While the Denair Unified School District’s budget was recently negatively certified, which means that the District is unable to meet its financial obligations for the current and subsequent fiscal year, the outlook is optimistic as changes are being made to lay a new foundation of economic responsibility within the District.
“In the eyes of the county office you are on your way down the recovery path, doing all the things that you’re supposed to do,” said fiscal advisor Terri Ryland.
It was only months ago that the District was facing the threat of a state takeover with the Fiscal Crisis and Management Assistance Team ready to intervene and the Stanislaus County Office of Education holding a firm June 30, deadline after which they would refuse to administer funds. However, with a new superintendent, concessions on behalf of the Denair Unified Teachers’ Associations and a three year financial recovery plan “now the County has told FCMAT to stand down,” said Ryland at a school board meeting on Thursday.
However, DUSD is still reliant on the SCOE as it has a negative general fund balance and lacks the means to support itself according to interim Chief Business Officer Douglas Crancer’s second interim budget report. The report indicates a reduction of eight employees for the 2014-2015 school year, which was approved at a prior meeting, as well as a further reduction of three more teachers in the 2015-2016 school year.
“This is based on a projected declining enrollment of 7 percent based on the 2013-2014 school year enrollment,” explained Crancer.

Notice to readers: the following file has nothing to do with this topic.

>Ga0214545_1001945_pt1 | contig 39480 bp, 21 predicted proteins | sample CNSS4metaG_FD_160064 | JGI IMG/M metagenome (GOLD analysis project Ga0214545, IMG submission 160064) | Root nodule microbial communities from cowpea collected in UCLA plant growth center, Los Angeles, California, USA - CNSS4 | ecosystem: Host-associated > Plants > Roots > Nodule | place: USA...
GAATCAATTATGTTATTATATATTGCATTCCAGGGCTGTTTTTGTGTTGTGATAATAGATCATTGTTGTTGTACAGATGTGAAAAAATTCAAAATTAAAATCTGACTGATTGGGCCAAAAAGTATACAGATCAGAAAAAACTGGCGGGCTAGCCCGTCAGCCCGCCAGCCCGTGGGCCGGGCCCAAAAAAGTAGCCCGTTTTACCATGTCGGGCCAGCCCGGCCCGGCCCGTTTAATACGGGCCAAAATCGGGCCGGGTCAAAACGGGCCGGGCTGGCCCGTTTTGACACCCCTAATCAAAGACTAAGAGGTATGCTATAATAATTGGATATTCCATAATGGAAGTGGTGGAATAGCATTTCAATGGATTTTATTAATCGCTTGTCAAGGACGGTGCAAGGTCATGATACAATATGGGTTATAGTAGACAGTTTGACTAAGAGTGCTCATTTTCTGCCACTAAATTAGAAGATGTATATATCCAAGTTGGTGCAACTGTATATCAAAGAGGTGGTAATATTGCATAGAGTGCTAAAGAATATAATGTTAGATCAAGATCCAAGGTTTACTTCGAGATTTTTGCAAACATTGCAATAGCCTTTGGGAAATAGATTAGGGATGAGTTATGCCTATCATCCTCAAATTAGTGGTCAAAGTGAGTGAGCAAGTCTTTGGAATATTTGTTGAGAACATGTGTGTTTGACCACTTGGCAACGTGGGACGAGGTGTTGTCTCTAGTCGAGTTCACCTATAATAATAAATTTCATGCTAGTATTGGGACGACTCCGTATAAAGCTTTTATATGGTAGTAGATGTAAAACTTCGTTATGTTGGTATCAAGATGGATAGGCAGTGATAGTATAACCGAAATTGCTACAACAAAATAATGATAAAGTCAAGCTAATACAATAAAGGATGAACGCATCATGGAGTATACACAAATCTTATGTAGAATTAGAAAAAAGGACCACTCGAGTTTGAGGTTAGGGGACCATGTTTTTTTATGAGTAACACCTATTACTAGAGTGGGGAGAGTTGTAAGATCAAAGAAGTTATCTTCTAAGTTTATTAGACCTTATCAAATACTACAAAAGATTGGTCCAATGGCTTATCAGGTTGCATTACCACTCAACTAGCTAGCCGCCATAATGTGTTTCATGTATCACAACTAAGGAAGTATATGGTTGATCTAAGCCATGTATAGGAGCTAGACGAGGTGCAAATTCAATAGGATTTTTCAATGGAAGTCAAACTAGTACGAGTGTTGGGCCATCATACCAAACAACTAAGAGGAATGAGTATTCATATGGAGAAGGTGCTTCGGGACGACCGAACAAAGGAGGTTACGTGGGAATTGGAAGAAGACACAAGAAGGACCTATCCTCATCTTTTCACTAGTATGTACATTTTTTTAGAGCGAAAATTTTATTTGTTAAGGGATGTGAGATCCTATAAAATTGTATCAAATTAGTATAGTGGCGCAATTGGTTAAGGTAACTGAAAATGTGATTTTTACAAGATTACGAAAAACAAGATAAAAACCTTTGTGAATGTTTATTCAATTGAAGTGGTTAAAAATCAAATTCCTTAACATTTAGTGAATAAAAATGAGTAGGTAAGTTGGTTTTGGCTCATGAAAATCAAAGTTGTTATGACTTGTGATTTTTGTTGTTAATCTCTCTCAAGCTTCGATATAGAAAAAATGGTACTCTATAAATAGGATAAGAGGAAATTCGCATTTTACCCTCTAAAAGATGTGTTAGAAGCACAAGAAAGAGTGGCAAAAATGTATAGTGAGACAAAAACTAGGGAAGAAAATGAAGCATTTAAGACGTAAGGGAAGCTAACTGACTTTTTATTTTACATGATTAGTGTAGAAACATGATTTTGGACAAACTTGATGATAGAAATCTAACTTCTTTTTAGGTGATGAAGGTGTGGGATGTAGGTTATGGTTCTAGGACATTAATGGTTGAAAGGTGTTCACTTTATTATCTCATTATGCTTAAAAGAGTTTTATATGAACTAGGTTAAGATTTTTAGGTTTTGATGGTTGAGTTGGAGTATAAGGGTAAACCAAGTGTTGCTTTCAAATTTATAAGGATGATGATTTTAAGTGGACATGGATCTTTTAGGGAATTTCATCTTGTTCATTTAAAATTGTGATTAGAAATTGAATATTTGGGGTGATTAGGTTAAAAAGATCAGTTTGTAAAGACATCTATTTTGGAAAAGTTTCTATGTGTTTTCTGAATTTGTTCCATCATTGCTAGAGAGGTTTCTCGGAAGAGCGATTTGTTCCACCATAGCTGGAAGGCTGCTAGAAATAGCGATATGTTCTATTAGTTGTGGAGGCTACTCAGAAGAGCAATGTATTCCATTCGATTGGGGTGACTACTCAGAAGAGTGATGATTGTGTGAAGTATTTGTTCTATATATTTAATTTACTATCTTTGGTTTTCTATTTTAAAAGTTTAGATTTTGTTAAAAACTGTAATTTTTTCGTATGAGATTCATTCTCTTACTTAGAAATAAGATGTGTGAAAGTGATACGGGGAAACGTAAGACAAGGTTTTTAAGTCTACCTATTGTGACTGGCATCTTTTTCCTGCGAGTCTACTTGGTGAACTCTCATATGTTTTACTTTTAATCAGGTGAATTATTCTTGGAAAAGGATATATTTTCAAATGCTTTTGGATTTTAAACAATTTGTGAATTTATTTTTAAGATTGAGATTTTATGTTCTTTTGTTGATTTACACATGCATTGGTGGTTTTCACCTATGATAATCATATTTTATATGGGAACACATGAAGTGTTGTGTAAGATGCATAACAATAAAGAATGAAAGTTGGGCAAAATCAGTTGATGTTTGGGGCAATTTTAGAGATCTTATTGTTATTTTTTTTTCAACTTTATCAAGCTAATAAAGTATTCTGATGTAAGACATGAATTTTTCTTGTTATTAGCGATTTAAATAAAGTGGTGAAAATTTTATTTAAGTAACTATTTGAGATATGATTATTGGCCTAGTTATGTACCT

While student enrollment is anticipated to decrease, the District is projecting that it will be able to meet the minimum State reserve by the end of the 2015-2016 school year due to assistance from the state’s improved financial condition, employee concessions and the help of the Charter fund which includes Denair Academic Avenues and Denair Charter Academy.
On Tuesday evening the District also held a special board meeting where the Board unanimously approved to terminate 12 hourly one-year contract positions at Denair Charter Academy, which caters to primarily at-risk youth. According to Superintendent Aaron Rosander it is common practice to formally lay off these teachers even if they are eventually rehired for the next school year.
“They need the flexibility of staff because of the flux in average daily attendance,” said Barry Cole, president of the Denair Unified Teachers’ Association.
The District will also be welcoming a new director of fiscal services from the Monterey Peninsula who will begin on April 1st and will be formally trained by Crancer upon her arrival. As of July 1st, her initial salary of $72,000 will be increased and her titled will change to reflect her official position of Chief Business Officer.